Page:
This was life-giving. It really set me free. I didn't have to be suspicious and skeptical of others anymore. Honestly, it made me a new person in a lot of ways. I came from a background that scrutinized behaviors and I learned to be one of the best at this. I hurt and offended a lot of people (including a lot of believers) by telling them that there was no way they could believe in the Bible's reliability and believe that women could be ordained to ministry or that adult immersion was the necessary form of Baptism.

I was the one who wasn't serious about the Bible. I thought God's truths were all mine. They never were. They were always and remain God's.

Cling to Christ, love God, and follow the Spirit. Hold everything else with an open hand.

Monday, August 10, 2009

back in the buckle of the Bible belt

I had the privilege of leading the music for First Baptist, Waco yesterday morning. It was good to be back.

I had forgotten how beautiful the place is. The sanctuary is large, but feels intimate. Everything inside seems strangely clear and in focus. The pews are wooden and the floor creaks all over, but that's okay. It only adds to the warmth.

I also learned something that I took for granted during my three years there. FBC is a singing congregation. A lot of churches do music by having as big a group as possible on the platform and amping the sound up as much as possible. They create the feel of a singing congregation. They fill up the space electronically.

Yesterday at FBC was not like that. The choir was not large. The instruments were supportive but not overpowering. The difference was in the congregation. They were actually a congregation, not an audience vegging out on sensory inundation.

There was something else, too. They weren't just loud or hearty. There was some depth to their singing. It's hard to really put my finger on it. I don't want to make it sound like a purely emotional experience. Not at all. There was obviously a heart connection to the songs, both those they knew well and the new ones. It's great to be leading music in a place like that. I was able to step away from the microphone, quit waving my arm and participate.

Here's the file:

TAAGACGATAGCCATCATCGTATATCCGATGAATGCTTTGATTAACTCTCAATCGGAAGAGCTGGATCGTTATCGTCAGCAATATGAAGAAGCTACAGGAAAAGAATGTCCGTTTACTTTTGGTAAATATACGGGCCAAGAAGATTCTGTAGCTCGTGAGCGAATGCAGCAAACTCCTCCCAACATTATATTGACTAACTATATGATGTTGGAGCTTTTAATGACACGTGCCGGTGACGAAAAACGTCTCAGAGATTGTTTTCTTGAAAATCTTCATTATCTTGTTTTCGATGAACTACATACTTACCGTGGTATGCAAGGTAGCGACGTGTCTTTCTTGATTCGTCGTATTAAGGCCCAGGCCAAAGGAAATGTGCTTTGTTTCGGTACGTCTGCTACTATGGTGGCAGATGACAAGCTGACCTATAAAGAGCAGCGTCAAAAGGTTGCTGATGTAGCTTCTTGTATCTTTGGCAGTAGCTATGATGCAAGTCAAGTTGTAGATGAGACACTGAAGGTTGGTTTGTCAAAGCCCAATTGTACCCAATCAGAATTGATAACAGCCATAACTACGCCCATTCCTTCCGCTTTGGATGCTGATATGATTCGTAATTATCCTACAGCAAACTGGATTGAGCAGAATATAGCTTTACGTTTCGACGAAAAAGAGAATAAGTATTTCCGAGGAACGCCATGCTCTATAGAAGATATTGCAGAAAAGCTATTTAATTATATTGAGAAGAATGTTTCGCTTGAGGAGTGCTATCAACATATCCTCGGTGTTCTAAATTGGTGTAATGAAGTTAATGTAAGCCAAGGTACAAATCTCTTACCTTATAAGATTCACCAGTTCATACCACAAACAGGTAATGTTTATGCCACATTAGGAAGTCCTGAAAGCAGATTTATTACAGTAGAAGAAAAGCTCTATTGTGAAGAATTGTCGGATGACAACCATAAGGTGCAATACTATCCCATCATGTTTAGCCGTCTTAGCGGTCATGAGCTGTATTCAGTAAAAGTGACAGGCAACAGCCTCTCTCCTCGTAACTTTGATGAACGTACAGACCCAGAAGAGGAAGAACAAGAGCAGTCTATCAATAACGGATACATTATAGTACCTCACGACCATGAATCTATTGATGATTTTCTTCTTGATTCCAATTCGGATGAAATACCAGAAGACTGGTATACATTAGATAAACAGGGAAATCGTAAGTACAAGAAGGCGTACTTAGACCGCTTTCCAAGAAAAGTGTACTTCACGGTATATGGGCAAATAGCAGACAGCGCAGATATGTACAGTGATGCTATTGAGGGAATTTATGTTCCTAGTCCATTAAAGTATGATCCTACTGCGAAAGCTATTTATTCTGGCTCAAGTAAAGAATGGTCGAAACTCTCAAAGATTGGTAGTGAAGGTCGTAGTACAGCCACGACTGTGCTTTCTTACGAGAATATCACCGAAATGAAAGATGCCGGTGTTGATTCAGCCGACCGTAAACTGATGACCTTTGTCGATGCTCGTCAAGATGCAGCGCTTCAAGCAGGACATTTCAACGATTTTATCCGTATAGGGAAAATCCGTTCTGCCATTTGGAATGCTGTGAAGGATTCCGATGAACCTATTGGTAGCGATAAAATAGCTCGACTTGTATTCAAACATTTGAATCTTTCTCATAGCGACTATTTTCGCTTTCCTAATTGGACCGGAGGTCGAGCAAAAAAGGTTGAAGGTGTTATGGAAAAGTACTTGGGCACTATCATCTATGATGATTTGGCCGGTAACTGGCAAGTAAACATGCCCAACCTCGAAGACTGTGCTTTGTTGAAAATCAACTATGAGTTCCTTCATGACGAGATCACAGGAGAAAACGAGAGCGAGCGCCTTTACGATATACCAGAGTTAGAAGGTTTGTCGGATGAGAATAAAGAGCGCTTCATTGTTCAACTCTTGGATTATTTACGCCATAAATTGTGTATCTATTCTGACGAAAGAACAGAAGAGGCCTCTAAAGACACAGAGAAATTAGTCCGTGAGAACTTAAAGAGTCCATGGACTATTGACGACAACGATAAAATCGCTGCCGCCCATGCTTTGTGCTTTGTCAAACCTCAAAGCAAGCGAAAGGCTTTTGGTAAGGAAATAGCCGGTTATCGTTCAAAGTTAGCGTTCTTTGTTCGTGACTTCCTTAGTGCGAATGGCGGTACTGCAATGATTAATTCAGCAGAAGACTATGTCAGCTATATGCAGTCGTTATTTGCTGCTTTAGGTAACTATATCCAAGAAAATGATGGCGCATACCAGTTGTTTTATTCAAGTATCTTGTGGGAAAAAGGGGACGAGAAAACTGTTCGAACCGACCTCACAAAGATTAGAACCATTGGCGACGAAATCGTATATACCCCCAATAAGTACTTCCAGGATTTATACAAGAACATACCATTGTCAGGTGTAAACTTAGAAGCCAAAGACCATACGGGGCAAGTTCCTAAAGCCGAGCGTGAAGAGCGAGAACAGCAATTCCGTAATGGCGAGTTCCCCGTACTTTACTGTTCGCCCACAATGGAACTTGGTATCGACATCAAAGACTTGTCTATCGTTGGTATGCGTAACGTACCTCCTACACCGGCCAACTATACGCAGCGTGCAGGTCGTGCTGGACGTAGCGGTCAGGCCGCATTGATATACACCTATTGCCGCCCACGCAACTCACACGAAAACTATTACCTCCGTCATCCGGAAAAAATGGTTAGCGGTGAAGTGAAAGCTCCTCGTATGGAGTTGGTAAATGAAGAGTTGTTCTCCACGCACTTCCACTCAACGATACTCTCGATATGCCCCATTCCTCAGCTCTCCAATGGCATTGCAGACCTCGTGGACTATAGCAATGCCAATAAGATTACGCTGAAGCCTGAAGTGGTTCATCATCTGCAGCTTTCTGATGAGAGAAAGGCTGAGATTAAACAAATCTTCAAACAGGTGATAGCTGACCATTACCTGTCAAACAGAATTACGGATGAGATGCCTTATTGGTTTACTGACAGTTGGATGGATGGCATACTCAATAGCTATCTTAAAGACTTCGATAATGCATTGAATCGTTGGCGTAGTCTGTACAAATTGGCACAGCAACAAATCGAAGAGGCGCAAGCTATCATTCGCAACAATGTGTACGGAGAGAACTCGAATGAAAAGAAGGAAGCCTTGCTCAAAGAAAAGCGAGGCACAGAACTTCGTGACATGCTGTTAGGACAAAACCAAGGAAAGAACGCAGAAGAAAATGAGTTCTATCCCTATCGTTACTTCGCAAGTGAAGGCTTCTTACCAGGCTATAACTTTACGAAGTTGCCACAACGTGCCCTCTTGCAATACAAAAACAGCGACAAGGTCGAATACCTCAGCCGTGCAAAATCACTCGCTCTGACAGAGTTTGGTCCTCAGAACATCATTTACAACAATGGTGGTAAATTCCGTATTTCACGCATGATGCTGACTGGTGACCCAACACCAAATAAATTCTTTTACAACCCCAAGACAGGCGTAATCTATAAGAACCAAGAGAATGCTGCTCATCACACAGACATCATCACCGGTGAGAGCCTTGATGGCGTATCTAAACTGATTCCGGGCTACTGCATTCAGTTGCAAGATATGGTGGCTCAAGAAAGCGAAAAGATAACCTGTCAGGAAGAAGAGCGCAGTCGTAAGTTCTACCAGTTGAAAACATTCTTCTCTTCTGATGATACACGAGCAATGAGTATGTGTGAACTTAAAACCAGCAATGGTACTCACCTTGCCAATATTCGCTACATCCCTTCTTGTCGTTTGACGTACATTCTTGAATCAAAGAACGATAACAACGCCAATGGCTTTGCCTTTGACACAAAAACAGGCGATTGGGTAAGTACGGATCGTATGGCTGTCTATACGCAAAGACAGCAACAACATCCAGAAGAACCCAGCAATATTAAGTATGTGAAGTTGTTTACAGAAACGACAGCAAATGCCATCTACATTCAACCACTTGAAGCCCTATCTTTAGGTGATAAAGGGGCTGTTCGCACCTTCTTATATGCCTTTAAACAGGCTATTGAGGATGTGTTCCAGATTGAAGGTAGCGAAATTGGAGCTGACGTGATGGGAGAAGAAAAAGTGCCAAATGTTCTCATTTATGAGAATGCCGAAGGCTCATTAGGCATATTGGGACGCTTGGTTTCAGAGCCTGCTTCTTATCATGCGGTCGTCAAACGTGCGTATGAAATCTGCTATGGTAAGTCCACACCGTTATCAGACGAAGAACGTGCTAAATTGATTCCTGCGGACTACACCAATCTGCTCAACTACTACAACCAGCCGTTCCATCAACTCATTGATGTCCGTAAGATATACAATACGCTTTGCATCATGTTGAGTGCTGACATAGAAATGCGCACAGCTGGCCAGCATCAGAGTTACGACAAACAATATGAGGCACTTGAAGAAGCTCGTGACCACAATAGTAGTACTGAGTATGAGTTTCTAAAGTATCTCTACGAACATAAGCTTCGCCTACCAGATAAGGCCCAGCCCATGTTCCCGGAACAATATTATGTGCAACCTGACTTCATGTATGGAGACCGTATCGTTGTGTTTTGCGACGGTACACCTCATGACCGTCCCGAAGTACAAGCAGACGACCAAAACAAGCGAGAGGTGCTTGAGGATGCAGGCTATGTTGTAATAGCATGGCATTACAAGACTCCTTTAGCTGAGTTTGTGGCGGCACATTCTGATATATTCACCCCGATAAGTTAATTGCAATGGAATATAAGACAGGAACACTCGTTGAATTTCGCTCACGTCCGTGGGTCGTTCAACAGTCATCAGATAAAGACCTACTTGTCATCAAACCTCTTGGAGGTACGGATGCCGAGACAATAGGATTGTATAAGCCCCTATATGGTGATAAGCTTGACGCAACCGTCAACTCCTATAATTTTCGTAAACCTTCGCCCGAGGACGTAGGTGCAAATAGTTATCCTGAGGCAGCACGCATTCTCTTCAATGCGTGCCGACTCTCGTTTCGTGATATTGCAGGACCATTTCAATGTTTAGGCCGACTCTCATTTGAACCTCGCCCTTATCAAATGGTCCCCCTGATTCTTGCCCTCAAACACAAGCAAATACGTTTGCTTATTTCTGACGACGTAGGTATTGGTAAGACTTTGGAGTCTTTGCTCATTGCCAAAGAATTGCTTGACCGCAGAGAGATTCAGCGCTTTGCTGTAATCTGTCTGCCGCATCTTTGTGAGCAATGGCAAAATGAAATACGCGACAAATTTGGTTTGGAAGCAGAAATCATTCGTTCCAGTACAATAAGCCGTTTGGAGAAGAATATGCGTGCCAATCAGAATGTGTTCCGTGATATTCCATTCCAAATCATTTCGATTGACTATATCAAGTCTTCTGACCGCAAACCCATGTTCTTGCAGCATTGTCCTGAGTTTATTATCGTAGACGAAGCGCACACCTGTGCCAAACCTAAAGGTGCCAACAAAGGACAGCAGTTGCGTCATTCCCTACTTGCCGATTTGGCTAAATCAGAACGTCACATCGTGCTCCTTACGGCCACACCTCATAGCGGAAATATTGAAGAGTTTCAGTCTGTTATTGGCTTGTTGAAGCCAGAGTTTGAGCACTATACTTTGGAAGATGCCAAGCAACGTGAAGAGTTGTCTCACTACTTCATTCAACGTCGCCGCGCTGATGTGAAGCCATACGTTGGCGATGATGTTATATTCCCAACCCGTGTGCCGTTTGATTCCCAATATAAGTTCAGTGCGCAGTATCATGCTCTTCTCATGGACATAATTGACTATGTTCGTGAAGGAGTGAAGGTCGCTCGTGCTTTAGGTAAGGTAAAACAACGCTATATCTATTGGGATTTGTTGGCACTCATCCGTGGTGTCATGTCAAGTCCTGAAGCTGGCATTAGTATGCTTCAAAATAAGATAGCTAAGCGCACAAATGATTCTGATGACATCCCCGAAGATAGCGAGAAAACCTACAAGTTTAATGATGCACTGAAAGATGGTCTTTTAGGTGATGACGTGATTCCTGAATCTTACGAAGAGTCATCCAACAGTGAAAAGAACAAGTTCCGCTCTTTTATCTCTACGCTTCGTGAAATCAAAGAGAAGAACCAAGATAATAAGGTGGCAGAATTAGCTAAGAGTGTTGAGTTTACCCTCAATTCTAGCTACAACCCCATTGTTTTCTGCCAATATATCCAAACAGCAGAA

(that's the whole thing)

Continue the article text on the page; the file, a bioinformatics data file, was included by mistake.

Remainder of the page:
I have always thought the tune to "Out of My Bondage" was mediocre. Not bad, but just so-so. With little help from me, FBC got it right yesterday. To hear Waco Baptists singing "Out of unrest and arrogant pride, Jesus, I come" was moving. It was a musical prayer and a great, worshipful response to the 1 John 1:5-10 preaching text. Brain to heart to mouth in 6/4 time.

I had also forgotten not to ever, ever drink Waco water. I swore I'd never forget. Thanks a lot, central Texas ranchers.

Thursday, August 6, 2009

do what I say and nobody gets hurt

This weekend I will be back in Waco, filling in as music director on Sunday for First Baptist. I was thinking earlier about the four years I spent at Baylor and how much different my life was back then and the growing I have done since I left the land of green and gold four years ago.

I've mentioned before about how I fell into a difficult time of depression a few years ago, one that I should have seen coming but which really hit me by surprise. There were lots of things that brought it on, but one of the chief culprits was a judgmental spirit I held on to back then.

At the time, there was no word I hated as much as "judgmental." Probably because a bunch of people who didn't understand the word threw it my way a lot.

I shudder to think of what I was like to those who were around me. I had a lot to learn about grace.

I remember feeling like I had this responsibility to proclaim the path of righteousness to those around me. I'd rip people for voting democrat, partaking of adult beverages, going to restaurants with people who partook in adult beverages, smoking pipes on the sidewalk by the dorm (I did waver a bit on the smoking thing - seemingly every other week, I indulged my affinity for cigars), going to non-denominational get the idea.

Funny - kinda - I also remember ripping people for being horribly judgmental. How dare they tell me I'm doing things wrong.

One of my college roommates - I'll call him "Q" because of his love for James Bond movies - caught me in this once. This roommate was a good guy, though it was tough to overlook the beer in our fridge. "Jack," (that's what they called me back then), "how come you watch R-rated movies." I asked, "I don't know, man, how come you watch R-rated movies?" "No, Jack, I mean, you're so big on not watching Family Guy on TV, but you watch R-rated movies. Don't you think that's kind of, I don't know, hypocritical?"

By the way, "judgmental" was the only word I hated more than "hypocritical."

I was stuck, but I pretended not to be. I think my response was particularly well-reasoned and insightful: "Well, I don't watch ALL R-rated movies."

I felt instant remorse after talking with "Q." No, actually I didn't. I actually remember asking how he could see the speck in my eye with the giant redwood protruding from his and then saying something about how I didn't need two Holy Spirits.

It's tempting to blame this on my Southern Baptist background and upbringing. Those things definitely played a part, but I still deal with the guilt from letting myself get into this mindset and attack those around me with it. I should have known. I turned a lot of people off and had few good friends and still thought I was doing the Lord's work or something.

This really grieves me. It's a part of my past that grieves me very deeply. It also makes me all the more thankful for the blood of Christ which covers me. There's nothing else I can do.